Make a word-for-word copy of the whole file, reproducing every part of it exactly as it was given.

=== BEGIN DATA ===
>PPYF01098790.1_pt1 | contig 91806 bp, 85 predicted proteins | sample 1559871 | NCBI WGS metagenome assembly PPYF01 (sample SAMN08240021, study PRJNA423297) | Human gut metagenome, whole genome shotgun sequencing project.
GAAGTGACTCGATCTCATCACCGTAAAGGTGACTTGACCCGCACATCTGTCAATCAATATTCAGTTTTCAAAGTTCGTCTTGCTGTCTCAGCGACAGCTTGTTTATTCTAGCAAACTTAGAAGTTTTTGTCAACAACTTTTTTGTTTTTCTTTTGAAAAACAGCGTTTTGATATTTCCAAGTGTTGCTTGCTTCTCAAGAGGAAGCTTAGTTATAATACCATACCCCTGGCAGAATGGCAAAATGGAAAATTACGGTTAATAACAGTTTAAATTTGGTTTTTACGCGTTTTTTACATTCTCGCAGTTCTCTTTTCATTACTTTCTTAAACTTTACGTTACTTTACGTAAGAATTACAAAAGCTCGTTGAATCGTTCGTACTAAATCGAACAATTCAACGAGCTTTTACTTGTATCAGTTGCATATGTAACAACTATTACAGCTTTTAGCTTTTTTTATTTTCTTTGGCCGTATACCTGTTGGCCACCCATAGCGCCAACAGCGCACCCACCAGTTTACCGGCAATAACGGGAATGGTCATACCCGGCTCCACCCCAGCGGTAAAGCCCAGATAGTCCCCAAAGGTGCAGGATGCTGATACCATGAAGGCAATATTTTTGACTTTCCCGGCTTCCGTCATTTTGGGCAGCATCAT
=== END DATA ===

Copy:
>PPYF01098790.1_pt1 | contig 91806 bp, 85 predicted proteins | sample 1559871 | NCBI WGS metagenome assembly PPYF01 (sample SAMN08240021, study PRJNA423297) | Human gut metagenome, whole genome shotgun sequencing project.
GAAGTGACTCGATCTCATCACCGTAAAGGTGACTTGACCCGCACATCTGTCAATCAATATTCAGTTTTCAAAGTTCGTCTTGCTGTCTCAGCGACAGCTTGTTTATTCTAGCAAACTTAGAAGTTTTTGTCAACAACTTTTTTGTTTTTCTTTTGAAAAACAGCGTTTTGATATTTCCAAGTGTTGCTTGCTTCTCAAGAGGAAGCTTAGTTATAATACCATACCCCTGGCAGAATGGCAAAATGGAAAATTACGGTTAATAACAGTTTAAATTTGGTTTTTACGCGTTTTTTACATTCTCGCAGTTCTCTTTTCATTACTTTCTTAAACTTTACGTTACTTTACGTAAGAATTACAAAAGCTCGTTGAATCGTTCGTACTAAATCGAACAATTCAACGAGCTTTTACTTGTATCAGTTGCATATGTAACAACTATTACAGCTTTTAGCTTTTTTTATTTTCTTTGGCCGTATACCTGTTGGCCACCCATAGCGCCAACAGCGCACCCACCAGTTTACCGGCAATAACGGGAATGGTCATACCCGGCTCCACCCCAGCGGTAAAGCCCAGATAGTCCCCAAAGGTGCAGGATGCTGATACCATGAAGGCAATATTTTTGACTTTCCCGGCTTCCGTCATTTTGGGCAGCATCAT